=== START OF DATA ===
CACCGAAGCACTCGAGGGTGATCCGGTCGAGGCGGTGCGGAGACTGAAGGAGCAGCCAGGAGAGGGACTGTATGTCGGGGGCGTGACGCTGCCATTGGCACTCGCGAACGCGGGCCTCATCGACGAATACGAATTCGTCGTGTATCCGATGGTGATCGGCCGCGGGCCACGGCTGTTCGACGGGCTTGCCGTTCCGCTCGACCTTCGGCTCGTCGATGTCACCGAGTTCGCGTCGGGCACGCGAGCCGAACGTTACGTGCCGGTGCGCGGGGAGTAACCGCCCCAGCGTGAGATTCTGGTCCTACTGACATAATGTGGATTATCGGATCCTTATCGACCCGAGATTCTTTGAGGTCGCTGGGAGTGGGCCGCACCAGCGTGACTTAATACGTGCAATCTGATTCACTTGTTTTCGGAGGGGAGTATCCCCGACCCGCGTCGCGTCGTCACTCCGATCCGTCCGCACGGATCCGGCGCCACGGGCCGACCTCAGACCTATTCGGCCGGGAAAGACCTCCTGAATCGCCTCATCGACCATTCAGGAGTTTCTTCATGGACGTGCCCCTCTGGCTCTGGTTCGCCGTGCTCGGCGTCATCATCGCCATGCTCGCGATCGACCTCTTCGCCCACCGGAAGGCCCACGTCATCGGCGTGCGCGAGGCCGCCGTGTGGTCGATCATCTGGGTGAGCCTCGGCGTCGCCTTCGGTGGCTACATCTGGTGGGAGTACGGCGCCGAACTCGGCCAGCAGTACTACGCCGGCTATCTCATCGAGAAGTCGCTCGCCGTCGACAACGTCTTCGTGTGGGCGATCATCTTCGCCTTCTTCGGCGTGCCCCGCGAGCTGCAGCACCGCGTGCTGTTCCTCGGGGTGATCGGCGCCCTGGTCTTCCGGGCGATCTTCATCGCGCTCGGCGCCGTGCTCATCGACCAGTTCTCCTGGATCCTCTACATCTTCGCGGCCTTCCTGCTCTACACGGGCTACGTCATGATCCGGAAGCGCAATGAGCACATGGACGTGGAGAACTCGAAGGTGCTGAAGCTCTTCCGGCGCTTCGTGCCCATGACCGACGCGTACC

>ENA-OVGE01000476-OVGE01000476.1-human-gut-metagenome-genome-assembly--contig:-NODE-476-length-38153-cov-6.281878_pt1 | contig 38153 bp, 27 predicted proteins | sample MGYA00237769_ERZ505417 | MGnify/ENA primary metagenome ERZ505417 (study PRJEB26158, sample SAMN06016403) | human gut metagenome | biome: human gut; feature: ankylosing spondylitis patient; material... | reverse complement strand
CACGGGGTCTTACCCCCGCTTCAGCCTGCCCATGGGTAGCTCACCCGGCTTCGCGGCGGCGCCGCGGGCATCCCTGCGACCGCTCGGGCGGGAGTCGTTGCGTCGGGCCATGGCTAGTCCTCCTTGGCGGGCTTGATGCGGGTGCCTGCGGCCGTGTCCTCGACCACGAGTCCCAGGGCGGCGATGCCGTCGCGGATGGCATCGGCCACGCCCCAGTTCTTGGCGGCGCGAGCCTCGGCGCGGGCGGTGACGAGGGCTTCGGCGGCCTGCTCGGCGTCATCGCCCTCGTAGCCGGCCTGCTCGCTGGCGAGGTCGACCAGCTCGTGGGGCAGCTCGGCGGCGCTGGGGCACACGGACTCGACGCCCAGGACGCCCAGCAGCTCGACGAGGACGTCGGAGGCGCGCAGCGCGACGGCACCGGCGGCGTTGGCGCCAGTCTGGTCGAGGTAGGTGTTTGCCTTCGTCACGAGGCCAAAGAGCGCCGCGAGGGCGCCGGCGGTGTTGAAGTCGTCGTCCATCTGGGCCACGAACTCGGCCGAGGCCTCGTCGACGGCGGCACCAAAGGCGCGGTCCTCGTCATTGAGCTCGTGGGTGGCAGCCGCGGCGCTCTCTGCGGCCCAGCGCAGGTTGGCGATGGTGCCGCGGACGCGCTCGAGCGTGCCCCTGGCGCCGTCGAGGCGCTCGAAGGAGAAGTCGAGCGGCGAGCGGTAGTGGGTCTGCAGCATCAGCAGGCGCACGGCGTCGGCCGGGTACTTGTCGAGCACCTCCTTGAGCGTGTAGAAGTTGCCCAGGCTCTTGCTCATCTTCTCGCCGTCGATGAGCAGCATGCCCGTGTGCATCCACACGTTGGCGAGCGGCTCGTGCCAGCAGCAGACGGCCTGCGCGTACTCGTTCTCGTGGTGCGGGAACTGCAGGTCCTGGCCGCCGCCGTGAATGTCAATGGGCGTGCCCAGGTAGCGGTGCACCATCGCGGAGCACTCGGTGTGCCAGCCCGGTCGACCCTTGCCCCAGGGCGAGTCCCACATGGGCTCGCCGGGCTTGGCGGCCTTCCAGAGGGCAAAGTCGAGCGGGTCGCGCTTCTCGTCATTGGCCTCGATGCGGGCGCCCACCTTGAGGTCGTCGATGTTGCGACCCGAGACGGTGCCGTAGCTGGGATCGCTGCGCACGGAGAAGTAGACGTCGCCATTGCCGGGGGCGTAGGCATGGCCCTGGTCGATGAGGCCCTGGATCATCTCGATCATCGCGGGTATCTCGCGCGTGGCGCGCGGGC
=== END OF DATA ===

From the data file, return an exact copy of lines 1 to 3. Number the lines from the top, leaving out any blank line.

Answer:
CACCGAAGCACTCGAGGGTGATCCGGTCGAGGCGGTGCGGAGACTGAAGGAGCAGCCAGGAGAGGGACTGTATGTCGGGGGCGTGACGCTGCCATTGGCACTCGCGAACGCGGGCCTCATCGACGAATACGAATTCGTCGTGTATCCGATGGTGATCGGCCGCGGGCCACGGCTGTTCGACGGGCTTGCCGTTCCGCTCGACCTTCGGCTCGTCGATGTCACCGAGTTCGCGTCGGGCACGCGAGCCGAACGTTACGTGCCGGTGCGCGGGGAGTAACCGCCCCAGCGTGAGATTCTGGTCCTACTGACATAATGTGGATTATCGGATCCTTATCGACCCGAGATTCTTTGAGGTCGCTGGGAGTGGGCCGCACCAGCGTGACTTAATACGTGCAATCTGATTCACTTGTTTTCGGAGGGGAGTATCCCCGACCCGCGTCGCGTCGTCACTCCGATCCGTCCGCACGGATCCGGCGCCACGGGCCGACCTCAGACCTATTCGGCCGGGAAAGACCTCCTGAATCGCCTCATCGACCATTCAGGAGTTTCTTCATGGACGTGCCCCTCTGGCTCTGGTTCGCCGTGCTCGGCGTCATCATCGCCATGCTCGCGATCGACCTCTTCGCCCACCGGAAGGCCCACGTCATCGGCGTGCGCGAGGCCGCCGTGTGGTCGATCATCTGGGTGAGCCTCGGCGTCGCCTTCGGTGGCTACATCTGGTGGGAGTACGGCGCCGAACTCGGCCAGCAGTACTACGCCGGCTATCTCATCGAGAAGTCGCTCGCCGTCGACAACGTCTTCGTGTGGGCGATCATCTTCGCCTTCTTCGGCGTGCCCCGCGAGCTGCAGCACCGCGTGCTGTTCCTCGGGGTGATCGGCGCCCTGGTCTTCCGGGCGATCTTCATCGCGCTCGGCGCCGTGCTCATCGACCAGTTCTCCTGGATCCTCTACATCTTCGCGGCCTTCCTGCTCTACACGGGCTACGTCATGATCCGGAAGCGCAATGAGCACATGGACGTGGAGAACTCGAAGGTGCTGAAGCTCTTCCGGCGCTTCGTGCCCATGACCGACGCGTACC

>ENA-OVGE01000476-OVGE01000476.1-human-gut-metagenome-genome-assembly--contig:-NODE-476-length-38153-cov-6.281878_pt1 | contig 38153 bp, 27 predicted proteins | sample MGYA00237769_ERZ505417 | MGnify/ENA primary metagenome ERZ505417 (study PRJEB26158, sample SAMN06016403) | human gut metagenome | biome: human gut; feature: ankylosing spondylitis patient; material... | reverse complement strand
CACGGGGTCTTACCCCCGCTTCAGCCTGCCCATGGGTAGCTCACCCGGCTTCGCGGCGGCGCCGCGGGCATCCCTGCGACCGCTCGGGCGGGAGTCGTTGCGTCGGGCCATGGCTAGTCCTCCTTGGCGGGCTTGATGCGGGTGCCTGCGGCCGTGTCCTCGACCACGAGTCCCAGGGCGGCGATGCCGTCGCGGATGGCATCGGCCACGCCCCAGTTCTTGGCGGCGCGAGCCTCGGCGCGGGCGGTGACGAGGGCTTCGGCGGCCTGCTCGGCGTCATCGCCCTCGTAGCCGGCCTGCTCGCTGGCGAGGTCGACCAGCTCGTGGGGCAGCTCGGCGGCGCTGGGGCACACGGACTCGACGCCCAGGACGCCCAGCAGCTCGACGAGGACGTCGGAGGCGCGCAGCGCGACGGCACCGGCGGCGTTGGCGCCAGTCTGGTCGAGGTAGGTGTTTGCCTTCGTCACGAGGCCAAAGAGCGCCGCGAGGGCGCCGGCGGTGTTGAAGTCGTCGTCCATCTGGGCCACGAACTCGGCCGAGGCCTCGTCGACGGCGGCACCAAAGGCGCGGTCCTCGTCATTGAGCTCGTGGGTGGCAGCCGCGGCGCTCTCTGCGGCCCAGCGCAGGTTGGCGATGGTGCCGCGGACGCGCTCGAGCGTGCCCCTGGCGCCGTCGAGGCGCTCGAAGGAGAAGTCGAGCGGCGAGCGGTAGTGGGTCTGCAGCATCAGCAGGCGCACGGCGTCGGCCGGGTACTTGTCGAGCACCTCCTTGAGCGTGTAGAAGTTGCCCAGGCTCTTGCTCATCTTCTCGCCGTCGATGAGCAGCATGCCCGTGTGCATCCACACGTTGGCGAGCGGCTCGTGCCAGCAGCAGACGGCCTGCGCGTACTCGTTCTCGTGGTGCGGGAACTGCAGGTCCTGGCCGCCGCCGTGAATGTCAATGGGCGTGCCCAGGTAGCGGTGCACCATCGCGGAGCACTCGGTGTGCCAGCCCGGTCGACCCTTGCCCCAGGGCGAGTCCCACATGGGCTCGCCGGGCTTGGCGGCCTTCCAGAGGGCAAAGTCGAGCGGGTCGCGCTTCTCGTCATTGGCCTCGATGCGGGCGCCCACCTTGAGGTCGTCGATGTTGCGACCCGAGACGGTGCCGTAGCTGGGATCGCTGCGCACGGAGAAGTAGACGTCGCCATTGCCGGGGGCGTAGGCATGGCCCTGGTCGATGAGGCCCTGGATCATCTCGATCATCGCGGGTATCTCGCGCGTGGCGCGCGGGC